The aliens have landed in Round Rock, Texas. No, not a group of Bostonians looking bewildered at the strip mall and Wal-Mart that must be passed before getting to the Dell headquarters, but a company that makes high-end gaming boxes—Alienware. You can read the whole story about Alienware here, and I would be remiss not to mention that one of the first places the takeover was mentioned was in the Spencer Katt column.
But in brief, this is a company created in Florida in 1996 aimed at selling high-end gaming systems. Its mission: “Empower the customer to create, work and play faster by innovating and building the most powerful computers in the world.”
Dell executives are saying they are going to let Alienware run as an independent subsidiary. This would be a good move, considering Dells spotty history with acquisitions.
In fact, Dell executives from Michael Dell on down have downplayed any desire to grow through acquisitions and often point to the Hewlett-Packard acquisition of Compaq Computer as an example of how much damage a Texas company can suffer when an acquisition goes wrong.
Dell can also look at its own experiences. In 1999 the company acquired ConvergeNet Technologies for $340 million, and by 2000 took a $194 million write-off, as it was unable to advance the companys storage virtualization technology.
In 2002, the company acquired a services-based organization named Plural, in New York, which was incorporated into Dells Services division. Neil Isford, the president of Plural at the time, has since left Dell for IBM, where he is currently the vice president for worldwide channel sales. After the Plural purchase, Dells ardor for acquiring companies decidedly cooled.
In a 2004 interview with USA Today, when asked about acquisitions (in particular storage and server acquisitions), Michael Dell answered, “Weve looked at acquisitions from time to time but not particularly seriously. We tend to spend our time figuring out how we can use our business model to grow organically.”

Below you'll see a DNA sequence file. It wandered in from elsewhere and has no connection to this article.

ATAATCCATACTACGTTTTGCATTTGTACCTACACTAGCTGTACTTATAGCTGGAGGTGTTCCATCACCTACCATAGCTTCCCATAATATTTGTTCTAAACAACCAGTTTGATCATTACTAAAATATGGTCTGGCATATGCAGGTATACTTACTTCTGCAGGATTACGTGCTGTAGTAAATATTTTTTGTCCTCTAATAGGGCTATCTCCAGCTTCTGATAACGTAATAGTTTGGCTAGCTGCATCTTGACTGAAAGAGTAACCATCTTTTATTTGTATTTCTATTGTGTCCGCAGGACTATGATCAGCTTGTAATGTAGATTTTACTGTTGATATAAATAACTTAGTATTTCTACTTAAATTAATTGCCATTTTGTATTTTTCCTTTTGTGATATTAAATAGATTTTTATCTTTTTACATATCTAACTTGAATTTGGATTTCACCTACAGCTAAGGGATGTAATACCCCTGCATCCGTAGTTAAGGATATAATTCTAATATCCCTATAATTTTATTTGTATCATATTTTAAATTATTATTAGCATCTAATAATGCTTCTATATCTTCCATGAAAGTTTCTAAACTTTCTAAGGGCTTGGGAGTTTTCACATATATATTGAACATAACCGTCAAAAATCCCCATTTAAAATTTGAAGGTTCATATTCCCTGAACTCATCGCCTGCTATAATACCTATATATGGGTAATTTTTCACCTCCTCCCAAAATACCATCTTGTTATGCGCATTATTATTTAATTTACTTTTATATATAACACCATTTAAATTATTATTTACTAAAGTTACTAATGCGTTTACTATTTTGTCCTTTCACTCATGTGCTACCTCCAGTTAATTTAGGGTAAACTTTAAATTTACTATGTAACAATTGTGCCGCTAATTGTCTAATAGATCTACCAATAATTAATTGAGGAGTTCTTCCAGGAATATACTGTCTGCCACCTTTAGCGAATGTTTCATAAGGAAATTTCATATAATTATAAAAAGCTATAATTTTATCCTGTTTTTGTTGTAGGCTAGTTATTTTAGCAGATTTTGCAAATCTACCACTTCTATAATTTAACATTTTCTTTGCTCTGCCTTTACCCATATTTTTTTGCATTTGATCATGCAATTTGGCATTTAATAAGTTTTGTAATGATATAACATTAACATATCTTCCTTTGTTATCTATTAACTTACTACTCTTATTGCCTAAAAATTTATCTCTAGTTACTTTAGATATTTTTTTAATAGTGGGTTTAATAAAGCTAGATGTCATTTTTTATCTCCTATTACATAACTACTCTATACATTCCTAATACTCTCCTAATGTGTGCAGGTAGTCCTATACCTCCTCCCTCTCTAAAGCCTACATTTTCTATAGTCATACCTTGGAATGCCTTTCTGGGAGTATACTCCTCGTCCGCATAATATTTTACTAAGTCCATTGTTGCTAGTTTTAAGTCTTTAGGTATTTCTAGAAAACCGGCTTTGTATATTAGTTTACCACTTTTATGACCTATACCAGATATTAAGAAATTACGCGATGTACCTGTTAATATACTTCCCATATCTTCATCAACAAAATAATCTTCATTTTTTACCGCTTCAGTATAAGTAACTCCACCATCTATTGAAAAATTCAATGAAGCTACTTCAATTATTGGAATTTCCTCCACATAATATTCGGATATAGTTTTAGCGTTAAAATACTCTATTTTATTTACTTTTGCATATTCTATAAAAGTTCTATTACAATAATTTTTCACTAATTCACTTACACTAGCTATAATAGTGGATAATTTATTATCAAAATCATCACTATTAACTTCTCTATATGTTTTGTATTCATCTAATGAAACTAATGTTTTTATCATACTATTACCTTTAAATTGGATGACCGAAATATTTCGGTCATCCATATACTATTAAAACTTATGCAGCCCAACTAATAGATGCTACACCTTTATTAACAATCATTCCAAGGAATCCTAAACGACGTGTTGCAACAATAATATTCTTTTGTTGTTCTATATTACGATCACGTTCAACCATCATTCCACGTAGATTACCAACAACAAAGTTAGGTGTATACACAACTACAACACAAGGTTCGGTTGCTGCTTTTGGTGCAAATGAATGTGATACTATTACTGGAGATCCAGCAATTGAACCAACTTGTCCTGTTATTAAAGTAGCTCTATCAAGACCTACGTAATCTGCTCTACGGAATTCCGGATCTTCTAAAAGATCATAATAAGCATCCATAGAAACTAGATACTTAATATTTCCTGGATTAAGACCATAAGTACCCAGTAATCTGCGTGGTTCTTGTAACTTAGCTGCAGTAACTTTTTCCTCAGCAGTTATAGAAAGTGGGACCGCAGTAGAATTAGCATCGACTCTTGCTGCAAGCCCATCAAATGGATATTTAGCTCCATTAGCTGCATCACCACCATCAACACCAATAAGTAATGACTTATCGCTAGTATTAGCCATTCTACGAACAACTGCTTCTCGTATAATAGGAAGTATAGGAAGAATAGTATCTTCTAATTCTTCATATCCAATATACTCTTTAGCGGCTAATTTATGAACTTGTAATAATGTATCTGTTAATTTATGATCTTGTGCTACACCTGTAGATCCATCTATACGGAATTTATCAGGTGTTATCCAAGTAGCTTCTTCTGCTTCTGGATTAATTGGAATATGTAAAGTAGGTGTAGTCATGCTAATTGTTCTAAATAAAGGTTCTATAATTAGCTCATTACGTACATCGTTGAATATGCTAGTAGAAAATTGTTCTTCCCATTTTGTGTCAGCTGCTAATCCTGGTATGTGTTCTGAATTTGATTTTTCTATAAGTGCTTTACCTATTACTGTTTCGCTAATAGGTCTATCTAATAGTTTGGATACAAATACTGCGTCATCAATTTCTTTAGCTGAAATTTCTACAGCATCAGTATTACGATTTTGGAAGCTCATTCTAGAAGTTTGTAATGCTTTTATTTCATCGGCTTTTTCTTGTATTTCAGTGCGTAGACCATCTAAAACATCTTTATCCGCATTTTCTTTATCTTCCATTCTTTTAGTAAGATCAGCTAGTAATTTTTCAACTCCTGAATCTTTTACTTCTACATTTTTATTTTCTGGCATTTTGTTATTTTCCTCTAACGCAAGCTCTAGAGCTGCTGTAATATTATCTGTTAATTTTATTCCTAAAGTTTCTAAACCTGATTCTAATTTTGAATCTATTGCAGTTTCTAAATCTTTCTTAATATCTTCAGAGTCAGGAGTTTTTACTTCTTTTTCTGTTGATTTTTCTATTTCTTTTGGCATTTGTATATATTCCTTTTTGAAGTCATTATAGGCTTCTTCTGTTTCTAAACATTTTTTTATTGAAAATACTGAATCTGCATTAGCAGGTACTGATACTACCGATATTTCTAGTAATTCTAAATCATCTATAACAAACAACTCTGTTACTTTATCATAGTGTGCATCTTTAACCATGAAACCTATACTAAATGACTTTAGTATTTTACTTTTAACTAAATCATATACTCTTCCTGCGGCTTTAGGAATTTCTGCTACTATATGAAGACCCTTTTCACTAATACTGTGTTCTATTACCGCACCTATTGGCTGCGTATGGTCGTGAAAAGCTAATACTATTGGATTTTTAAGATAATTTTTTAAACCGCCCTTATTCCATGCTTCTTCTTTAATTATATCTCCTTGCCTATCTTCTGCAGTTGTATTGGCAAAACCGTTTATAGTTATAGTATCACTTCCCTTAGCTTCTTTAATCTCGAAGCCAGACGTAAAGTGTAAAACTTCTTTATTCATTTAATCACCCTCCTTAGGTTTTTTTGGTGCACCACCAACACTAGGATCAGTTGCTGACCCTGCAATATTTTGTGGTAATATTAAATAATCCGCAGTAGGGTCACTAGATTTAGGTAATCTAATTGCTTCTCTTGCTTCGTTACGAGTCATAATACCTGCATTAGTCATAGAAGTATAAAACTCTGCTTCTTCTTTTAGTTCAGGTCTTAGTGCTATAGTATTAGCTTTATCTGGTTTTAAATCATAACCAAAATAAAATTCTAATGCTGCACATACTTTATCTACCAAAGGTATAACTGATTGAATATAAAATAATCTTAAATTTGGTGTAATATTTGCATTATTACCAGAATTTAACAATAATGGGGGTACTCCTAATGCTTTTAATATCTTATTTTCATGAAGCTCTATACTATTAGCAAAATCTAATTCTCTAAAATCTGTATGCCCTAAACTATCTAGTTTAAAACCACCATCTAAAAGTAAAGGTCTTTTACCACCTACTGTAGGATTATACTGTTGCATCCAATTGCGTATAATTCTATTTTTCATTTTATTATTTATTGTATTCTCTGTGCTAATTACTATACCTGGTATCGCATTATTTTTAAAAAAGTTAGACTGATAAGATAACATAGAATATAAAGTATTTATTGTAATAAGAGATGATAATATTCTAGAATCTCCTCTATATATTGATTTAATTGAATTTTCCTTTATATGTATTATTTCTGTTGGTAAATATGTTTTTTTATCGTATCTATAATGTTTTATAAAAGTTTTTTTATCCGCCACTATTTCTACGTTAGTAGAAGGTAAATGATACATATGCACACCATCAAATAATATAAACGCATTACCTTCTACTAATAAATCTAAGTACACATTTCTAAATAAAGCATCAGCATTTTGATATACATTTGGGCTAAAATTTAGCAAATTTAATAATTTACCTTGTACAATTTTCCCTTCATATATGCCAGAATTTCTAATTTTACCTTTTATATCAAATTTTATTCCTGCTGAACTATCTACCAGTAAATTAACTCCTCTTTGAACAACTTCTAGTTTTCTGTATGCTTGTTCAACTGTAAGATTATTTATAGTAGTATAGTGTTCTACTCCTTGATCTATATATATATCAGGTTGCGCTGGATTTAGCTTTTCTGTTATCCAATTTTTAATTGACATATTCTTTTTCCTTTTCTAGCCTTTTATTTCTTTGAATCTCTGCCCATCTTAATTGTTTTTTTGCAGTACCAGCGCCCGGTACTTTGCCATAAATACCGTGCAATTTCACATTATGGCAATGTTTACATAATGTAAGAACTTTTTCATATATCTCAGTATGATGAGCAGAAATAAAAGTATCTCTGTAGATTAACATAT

And that decision to expand organically, based largely on ever-perfecting the supply and manufacturing direct-order pipeline, has fueled the companys continued growth, which may reach $80 billion in 2009 if Dells projections hold true.
Dell has shown interest in the gaming market, and as recently as the Consumer Electronics Show in January had Michael Dell onstage introducing a game box complete with painted flames on the side.
The acquisition of the gaming-driven Alienware (with about $175 million in 2005 revenues) allows Dell to secure its space in the game business, experiment with AMD-driven architectures while keeping the Dell line purely Intel-based, and see if it can indeed grow by bringing the Dell philosophy to an independent subsidiary.
The acquisition also allows the conservative Dell culture to maintain an arms-length relationship with game content that tends to be extremely violent in its content, visuals and sounds.
Dells growth has not been without bumps. In 2005 the company had an embarrassing and expensive recall of systems with faulty capacitors, blamed margin erosion on selling some systems at too low a price, and missed out on the rise of Opteron 64-bit systems as replacements to Intel systems. The gamer market is frequently the place where high-end graphics cards, audio systems and overclocked processors get their most demanding workouts before finding their way to home and corporate systems.
The $80 billion figure appears to be only in reach for Dell by rapidly building out its services, printer, television and non-traditional corporate computer operations. Of course, overextending the product reach is what tripped up Carly Fiorina before her departure from Hewlett-Packard.
eWEEK magazine editor in chief Eric Lundquist can be reached at [email protected]